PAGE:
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Peninsula Link

  • The Peninsula Link camera system was first activated in September 2013.
  • The system includes both point-to-point (calculating the average speed from one point to the next) and instantaneous (capturing the speed of a vehicle at the location of the camera) speed detection.
  • The system consists of six cameras, positioned at four separate locations along the 27 kilometre stretch of road between Carrum Downs and Mount Martha. The cameras capture traffic travelling in both directions, effectively creating three northbound and three southbound point-to-point zones.
  • All Peninsula Link cameras use in-road sensors, such as inductive loops, to activate the camera system.

Point-to-point cameras

  • Under the Road Safety Act 1986, the point-to-point average speed formula is based on the shortest distance and the time taken to travel between two points. The shortest distance is measured by an approved surveyor. Surveyor certificates can be found under camera test certificates.
  • Point-to-point cameras take a set of digital images and then calculate the average speed by determining the time taken to travel from one point to the next. If the calculated average speed exceeds the speed limit, the incident is accepted and sent for verification.

Map showing where cameras are located on Peninsula Link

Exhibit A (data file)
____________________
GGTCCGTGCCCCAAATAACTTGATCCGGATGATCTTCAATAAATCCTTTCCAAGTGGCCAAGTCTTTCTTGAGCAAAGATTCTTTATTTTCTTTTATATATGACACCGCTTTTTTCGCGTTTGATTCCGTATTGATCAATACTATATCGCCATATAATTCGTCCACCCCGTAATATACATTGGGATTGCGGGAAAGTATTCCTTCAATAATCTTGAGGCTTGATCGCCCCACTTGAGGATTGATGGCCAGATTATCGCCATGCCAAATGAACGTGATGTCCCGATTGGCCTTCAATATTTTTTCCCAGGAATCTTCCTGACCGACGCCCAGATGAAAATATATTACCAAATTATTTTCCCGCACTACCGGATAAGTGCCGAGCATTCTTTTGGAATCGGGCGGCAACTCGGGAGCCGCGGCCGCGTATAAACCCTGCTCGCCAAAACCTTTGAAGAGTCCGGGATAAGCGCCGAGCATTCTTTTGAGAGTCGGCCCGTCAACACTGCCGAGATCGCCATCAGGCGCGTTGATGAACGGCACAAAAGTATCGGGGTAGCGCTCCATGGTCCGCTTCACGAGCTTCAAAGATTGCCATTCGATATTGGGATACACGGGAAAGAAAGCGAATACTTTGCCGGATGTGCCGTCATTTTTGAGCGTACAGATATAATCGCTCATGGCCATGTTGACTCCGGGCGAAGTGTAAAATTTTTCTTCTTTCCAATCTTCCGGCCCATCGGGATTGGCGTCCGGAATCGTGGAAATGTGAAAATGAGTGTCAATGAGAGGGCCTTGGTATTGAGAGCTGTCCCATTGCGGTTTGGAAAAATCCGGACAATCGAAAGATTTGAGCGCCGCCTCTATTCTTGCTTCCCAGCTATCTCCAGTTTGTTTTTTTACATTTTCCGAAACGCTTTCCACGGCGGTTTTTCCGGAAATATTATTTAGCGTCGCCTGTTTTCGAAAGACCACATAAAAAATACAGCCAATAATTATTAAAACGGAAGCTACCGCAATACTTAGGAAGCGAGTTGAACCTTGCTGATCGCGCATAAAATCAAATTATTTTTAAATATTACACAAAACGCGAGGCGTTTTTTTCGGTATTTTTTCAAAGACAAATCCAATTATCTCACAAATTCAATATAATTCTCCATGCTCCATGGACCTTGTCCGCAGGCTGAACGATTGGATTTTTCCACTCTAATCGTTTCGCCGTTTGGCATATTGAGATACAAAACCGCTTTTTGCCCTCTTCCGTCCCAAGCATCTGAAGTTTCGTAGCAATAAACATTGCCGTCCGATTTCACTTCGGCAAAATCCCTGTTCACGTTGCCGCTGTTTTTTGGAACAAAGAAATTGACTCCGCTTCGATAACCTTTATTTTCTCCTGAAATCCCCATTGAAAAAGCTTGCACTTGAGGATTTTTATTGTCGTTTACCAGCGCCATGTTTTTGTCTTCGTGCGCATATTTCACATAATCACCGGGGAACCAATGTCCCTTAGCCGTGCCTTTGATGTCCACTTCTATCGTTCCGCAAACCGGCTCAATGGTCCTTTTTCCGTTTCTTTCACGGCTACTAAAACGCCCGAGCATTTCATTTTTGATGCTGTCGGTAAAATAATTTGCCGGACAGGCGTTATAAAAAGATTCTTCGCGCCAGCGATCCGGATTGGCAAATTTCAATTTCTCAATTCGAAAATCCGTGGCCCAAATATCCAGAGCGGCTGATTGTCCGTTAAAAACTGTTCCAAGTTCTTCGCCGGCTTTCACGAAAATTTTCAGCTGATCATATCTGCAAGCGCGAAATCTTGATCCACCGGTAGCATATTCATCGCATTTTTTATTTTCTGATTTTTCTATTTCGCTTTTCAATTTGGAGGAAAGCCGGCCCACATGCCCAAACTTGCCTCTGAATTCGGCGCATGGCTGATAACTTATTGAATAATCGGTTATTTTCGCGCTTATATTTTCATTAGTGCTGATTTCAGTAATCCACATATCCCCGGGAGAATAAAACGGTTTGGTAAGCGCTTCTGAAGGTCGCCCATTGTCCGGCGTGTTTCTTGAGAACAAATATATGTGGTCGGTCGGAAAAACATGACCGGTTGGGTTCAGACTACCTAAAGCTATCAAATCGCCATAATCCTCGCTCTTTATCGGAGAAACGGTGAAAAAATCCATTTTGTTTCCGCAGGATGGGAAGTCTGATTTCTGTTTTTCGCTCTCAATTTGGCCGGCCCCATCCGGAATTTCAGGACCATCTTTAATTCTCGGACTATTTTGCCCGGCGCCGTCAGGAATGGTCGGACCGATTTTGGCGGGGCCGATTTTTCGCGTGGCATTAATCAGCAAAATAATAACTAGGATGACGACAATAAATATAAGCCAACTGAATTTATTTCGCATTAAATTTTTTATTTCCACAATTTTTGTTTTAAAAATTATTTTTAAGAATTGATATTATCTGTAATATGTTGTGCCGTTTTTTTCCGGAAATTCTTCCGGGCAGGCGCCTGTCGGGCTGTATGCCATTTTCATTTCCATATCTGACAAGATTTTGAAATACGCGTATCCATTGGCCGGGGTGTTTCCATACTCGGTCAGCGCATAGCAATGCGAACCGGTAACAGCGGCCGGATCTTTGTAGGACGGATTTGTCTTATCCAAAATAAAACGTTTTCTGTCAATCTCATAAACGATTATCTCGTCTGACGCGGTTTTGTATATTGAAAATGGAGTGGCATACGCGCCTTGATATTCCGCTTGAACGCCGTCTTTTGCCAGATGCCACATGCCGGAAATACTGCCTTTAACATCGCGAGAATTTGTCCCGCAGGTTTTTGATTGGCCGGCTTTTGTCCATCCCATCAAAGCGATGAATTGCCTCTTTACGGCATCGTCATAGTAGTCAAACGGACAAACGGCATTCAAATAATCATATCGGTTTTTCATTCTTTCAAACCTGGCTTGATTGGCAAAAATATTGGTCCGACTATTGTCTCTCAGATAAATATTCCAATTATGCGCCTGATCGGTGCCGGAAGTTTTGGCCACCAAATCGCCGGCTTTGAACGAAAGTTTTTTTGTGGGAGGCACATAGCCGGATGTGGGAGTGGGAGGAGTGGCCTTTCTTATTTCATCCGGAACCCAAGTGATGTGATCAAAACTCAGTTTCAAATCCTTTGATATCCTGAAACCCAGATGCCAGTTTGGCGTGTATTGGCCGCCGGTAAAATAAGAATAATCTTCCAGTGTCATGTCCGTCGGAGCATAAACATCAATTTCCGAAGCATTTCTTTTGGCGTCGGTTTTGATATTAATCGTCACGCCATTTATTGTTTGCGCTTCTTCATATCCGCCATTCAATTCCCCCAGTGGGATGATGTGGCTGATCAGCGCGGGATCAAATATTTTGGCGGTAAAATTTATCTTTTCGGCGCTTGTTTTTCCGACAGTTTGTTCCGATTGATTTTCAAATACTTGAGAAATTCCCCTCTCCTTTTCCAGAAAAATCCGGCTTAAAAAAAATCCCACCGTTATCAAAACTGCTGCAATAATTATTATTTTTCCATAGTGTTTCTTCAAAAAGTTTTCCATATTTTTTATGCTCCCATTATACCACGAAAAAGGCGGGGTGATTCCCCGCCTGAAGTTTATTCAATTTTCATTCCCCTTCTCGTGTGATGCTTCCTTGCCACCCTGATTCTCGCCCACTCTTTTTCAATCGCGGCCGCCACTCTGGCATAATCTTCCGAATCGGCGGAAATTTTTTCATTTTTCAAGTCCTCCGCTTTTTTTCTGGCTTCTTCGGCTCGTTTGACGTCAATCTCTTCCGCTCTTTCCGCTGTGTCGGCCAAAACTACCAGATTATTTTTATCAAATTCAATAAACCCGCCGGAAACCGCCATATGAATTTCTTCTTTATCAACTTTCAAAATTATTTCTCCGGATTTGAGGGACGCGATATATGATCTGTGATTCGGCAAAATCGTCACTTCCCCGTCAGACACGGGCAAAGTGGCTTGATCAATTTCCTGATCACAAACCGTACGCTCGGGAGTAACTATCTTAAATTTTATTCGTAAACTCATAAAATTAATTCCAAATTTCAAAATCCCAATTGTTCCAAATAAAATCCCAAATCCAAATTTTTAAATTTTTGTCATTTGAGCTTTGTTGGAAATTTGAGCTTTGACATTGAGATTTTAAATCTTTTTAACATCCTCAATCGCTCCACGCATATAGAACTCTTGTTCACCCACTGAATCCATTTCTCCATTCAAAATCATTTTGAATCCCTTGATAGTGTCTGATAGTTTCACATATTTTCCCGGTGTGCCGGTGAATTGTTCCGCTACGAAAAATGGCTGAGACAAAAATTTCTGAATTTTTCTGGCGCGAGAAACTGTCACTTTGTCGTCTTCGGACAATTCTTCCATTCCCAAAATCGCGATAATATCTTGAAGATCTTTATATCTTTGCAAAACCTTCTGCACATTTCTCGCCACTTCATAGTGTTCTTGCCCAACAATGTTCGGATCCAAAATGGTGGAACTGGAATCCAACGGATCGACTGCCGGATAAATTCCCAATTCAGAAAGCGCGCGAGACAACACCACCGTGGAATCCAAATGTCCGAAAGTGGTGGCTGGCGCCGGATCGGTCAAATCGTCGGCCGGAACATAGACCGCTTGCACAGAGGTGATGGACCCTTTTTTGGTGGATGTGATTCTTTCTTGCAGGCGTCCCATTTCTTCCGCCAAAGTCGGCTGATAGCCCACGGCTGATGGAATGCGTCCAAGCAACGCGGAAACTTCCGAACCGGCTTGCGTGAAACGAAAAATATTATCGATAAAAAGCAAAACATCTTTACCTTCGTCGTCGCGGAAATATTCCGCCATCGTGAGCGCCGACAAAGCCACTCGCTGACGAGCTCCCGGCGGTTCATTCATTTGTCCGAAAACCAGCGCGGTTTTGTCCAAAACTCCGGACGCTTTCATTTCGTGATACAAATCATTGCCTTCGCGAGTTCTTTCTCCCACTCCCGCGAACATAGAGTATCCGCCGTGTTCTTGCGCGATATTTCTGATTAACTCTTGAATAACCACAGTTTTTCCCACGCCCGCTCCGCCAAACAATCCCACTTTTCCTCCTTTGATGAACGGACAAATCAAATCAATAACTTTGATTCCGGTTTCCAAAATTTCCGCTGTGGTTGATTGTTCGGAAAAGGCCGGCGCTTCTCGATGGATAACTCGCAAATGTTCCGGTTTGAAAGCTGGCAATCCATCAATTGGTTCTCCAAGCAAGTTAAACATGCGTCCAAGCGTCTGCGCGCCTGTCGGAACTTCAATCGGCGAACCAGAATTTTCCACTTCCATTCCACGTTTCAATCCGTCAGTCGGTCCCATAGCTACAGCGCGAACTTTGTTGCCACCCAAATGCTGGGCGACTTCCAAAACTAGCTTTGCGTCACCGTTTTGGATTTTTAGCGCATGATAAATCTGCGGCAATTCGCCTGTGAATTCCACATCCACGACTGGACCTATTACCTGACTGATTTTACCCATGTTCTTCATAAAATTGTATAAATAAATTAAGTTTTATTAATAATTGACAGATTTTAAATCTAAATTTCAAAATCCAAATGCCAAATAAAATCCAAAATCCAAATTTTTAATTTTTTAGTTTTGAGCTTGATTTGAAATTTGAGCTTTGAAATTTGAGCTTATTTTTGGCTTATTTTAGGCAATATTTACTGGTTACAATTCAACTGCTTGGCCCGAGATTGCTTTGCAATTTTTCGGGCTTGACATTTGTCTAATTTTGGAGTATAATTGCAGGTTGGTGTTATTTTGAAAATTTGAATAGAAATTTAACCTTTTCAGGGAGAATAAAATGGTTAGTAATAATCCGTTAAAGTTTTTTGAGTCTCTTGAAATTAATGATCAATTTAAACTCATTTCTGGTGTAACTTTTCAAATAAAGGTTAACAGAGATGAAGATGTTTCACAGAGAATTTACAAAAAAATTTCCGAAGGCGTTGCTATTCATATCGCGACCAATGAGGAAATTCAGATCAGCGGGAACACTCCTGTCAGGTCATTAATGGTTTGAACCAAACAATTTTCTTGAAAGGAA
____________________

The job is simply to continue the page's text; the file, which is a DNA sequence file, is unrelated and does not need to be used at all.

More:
Frequent testing of cameras

  • An independent company performs routine testing on Peninsula Link cameras.
  • All Peninsula Link cameras are tested quarterly and the camera hardware and software maintenance carried out both quarterly and annually by a contracted traffic camera service provider.
  • An independent testing officer also certifies Peninsula Link cameras on an annual basis in accordance with the Road Safety (General) Regulations 2009. During certification, cameras are removed and replaced with newly certified devices. Upon successful completion of testing, a compliance certificate (referred to on this website as a camera test certificate) are issued for each camera.

Before a fine is issued

  • Encrypted camera data is sent to two trained verification staff. They are required to independently review the data and must agree an incident has occurred. If both staff do not agree a third is asked to adjudicate.
  • All agreed incidents are then sent to the Traffic Camera Office (TCO) at Victoria Police for final revision and authorisation, only then is a fine issued.

 

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